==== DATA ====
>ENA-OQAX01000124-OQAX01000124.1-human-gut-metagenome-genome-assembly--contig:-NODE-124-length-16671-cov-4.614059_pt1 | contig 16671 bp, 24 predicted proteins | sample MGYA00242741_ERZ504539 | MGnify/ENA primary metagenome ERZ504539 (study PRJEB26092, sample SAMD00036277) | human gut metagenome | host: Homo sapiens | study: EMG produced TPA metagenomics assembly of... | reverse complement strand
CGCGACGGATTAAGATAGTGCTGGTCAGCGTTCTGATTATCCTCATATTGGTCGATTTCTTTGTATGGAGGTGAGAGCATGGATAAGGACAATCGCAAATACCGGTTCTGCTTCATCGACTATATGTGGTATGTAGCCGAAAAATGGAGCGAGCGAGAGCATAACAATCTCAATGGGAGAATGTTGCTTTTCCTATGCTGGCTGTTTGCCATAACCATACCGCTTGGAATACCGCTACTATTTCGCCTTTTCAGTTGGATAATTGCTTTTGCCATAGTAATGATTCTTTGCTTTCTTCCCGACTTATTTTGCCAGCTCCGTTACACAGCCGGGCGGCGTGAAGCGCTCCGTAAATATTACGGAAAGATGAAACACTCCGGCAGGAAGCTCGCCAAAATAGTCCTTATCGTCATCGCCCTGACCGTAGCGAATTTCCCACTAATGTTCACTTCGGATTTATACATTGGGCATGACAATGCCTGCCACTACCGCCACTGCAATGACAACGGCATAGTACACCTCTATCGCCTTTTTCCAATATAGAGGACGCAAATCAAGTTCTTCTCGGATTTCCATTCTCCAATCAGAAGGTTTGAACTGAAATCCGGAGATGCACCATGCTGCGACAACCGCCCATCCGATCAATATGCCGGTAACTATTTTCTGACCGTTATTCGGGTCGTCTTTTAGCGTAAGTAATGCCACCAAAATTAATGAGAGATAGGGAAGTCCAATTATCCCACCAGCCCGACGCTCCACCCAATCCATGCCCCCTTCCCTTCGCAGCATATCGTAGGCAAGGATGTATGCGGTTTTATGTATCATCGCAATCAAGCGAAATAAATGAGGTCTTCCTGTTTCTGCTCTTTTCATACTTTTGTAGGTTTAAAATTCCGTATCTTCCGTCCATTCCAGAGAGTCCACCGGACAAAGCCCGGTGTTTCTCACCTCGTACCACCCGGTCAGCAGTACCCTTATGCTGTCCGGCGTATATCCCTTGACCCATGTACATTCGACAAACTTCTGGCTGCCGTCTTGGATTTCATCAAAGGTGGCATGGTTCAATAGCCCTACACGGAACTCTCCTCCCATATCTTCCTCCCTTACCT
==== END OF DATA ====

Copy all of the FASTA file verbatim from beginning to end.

>ENA-OQAX01000124-OQAX01000124.1-human-gut-metagenome-genome-assembly--contig:-NODE-124-length-16671-cov-4.614059_pt1 | contig 16671 bp, 24 predicted proteins | sample MGYA00242741_ERZ504539 | MGnify/ENA primary metagenome ERZ504539 (study PRJEB26092, sample SAMD00036277) | human gut metagenome | host: Homo sapiens | study: EMG produced TPA metagenomics assembly of... | reverse complement strand
CGCGACGGATTAAGATAGTGCTGGTCAGCGTTCTGATTATCCTCATATTGGTCGATTTCTTTGTATGGAGGTGAGAGCATGGATAAGGACAATCGCAAATACCGGTTCTGCTTCATCGACTATATGTGGTATGTAGCCGAAAAATGGAGCGAGCGAGAGCATAACAATCTCAATGGGAGAATGTTGCTTTTCCTATGCTGGCTGTTTGCCATAACCATACCGCTTGGAATACCGCTACTATTTCGCCTTTTCAGTTGGATAATTGCTTTTGCCATAGTAATGATTCTTTGCTTTCTTCCCGACTTATTTTGCCAGCTCCGTTACACAGCCGGGCGGCGTGAAGCGCTCCGTAAATATTACGGAAAGATGAAACACTCCGGCAGGAAGCTCGCCAAAATAGTCCTTATCGTCATCGCCCTGACCGTAGCGAATTTCCCACTAATGTTCACTTCGGATTTATACATTGGGCATGACAATGCCTGCCACTACCGCCACTGCAATGACAACGGCATAGTACACCTCTATCGCCTTTTTCCAATATAGAGGACGCAAATCAAGTTCTTCTCGGATTTCCATTCTCCAATCAGAAGGTTTGAACTGAAATCCGGAGATGCACCATGCTGCGACAACCGCCCATCCGATCAATATGCCGGTAACTATTTTCTGACCGTTATTCGGGTCGTCTTTTAGCGTAAGTAATGCCACCAAAATTAATGAGAGATAGGGAAGTCCAATTATCCCACCAGCCCGACGCTCCACCCAATCCATGCCCCCTTCCCTTCGCAGCATATCGTAGGCAAGGATGTATGCGGTTTTATGTATCATCGCAATCAAGCGAAATAAATGAGGTCTTCCTGTTTCTGCTCTTTTCATACTTTTGTAGGTTTAAAATTCCGTATCTTCCGTCCATTCCAGAGAGTCCACCGGACAAAGCCCGGTGTTTCTCACCTCGTACCACCCGGTCAGCAGTACCCTTATGCTGTCCGGCGTATATCCCTTGACCCATGTACATTCGACAAACTTCTGGCTGCCGTCTTGGATTTCATCAAAGGTGGCATGGTTCAATAGCCCTACACGGAACTCTCCTCCCATATCTTCCTCCCTTACCT